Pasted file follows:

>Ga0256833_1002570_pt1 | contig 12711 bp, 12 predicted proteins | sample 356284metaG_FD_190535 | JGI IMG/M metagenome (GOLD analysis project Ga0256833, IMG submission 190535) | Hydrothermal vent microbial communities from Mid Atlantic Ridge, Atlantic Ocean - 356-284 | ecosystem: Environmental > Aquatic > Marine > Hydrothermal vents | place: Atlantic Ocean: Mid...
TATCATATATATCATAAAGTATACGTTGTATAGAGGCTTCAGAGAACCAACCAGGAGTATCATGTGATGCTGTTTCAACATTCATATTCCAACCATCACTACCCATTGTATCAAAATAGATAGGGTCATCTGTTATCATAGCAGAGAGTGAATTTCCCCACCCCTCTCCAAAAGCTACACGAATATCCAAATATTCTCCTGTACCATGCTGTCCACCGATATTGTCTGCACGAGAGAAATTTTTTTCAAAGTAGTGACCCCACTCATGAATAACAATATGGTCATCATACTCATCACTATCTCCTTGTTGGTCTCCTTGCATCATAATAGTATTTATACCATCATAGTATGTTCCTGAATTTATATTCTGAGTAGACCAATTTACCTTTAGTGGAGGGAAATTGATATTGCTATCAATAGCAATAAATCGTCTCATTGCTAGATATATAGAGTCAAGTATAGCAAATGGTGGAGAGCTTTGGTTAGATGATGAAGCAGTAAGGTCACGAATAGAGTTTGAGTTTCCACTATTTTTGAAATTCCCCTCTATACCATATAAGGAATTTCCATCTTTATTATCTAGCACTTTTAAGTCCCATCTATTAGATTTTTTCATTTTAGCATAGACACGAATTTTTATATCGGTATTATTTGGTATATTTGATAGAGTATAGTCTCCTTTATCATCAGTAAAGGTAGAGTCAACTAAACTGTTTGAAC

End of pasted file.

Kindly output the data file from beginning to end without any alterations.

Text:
>Ga0256833_1002570_pt1 | contig 12711 bp, 12 predicted proteins | sample 356284metaG_FD_190535 | JGI IMG/M metagenome (GOLD analysis project Ga0256833, IMG submission 190535) | Hydrothermal vent microbial communities from Mid Atlantic Ridge, Atlantic Ocean - 356-284 | ecosystem: Environmental > Aquatic > Marine > Hydrothermal vents | place: Atlantic Ocean: Mid...
TATCATATATATCATAAAGTATACGTTGTATAGAGGCTTCAGAGAACCAACCAGGAGTATCATGTGATGCTGTTTCAACATTCATATTCCAACCATCACTACCCATTGTATCAAAATAGATAGGGTCATCTGTTATCATAGCAGAGAGTGAATTTCCCCACCCCTCTCCAAAAGCTACACGAATATCCAAATATTCTCCTGTACCATGCTGTCCACCGATATTGTCTGCACGAGAGAAATTTTTTTCAAAGTAGTGACCCCACTCATGAATAACAATATGGTCATCATACTCATCACTATCTCCTTGTTGGTCTCCTTGCATCATAATAGTATTTATACCATCATAGTATGTTCCTGAATTTATATTCTGAGTAGACCAATTTACCTTTAGTGGAGGGAAATTGATATTGCTATCAATAGCAATAAATCGTCTCATTGCTAGATATATAGAGTCAAGTATAGCAAATGGTGGAGAGCTTTGGTTAGATGATGAAGCAGTAAGGTCACGAATAGAGTTTGAGTTTCCACTATTTTTGAAATTCCCCTCTATACCATATAAGGAATTTCCATCTTTATTATCTAGCACTTTTAAGTCCCATCTATTAGATTTTTTCATTTTAGCATAGACACGAATTTTTATATCGGTATTATTTGGTATATTTGATAGAGTATAGTCTCCTTTATCATCAGTAAAGGTAGAGTCAACTAAACTGTTTGAAC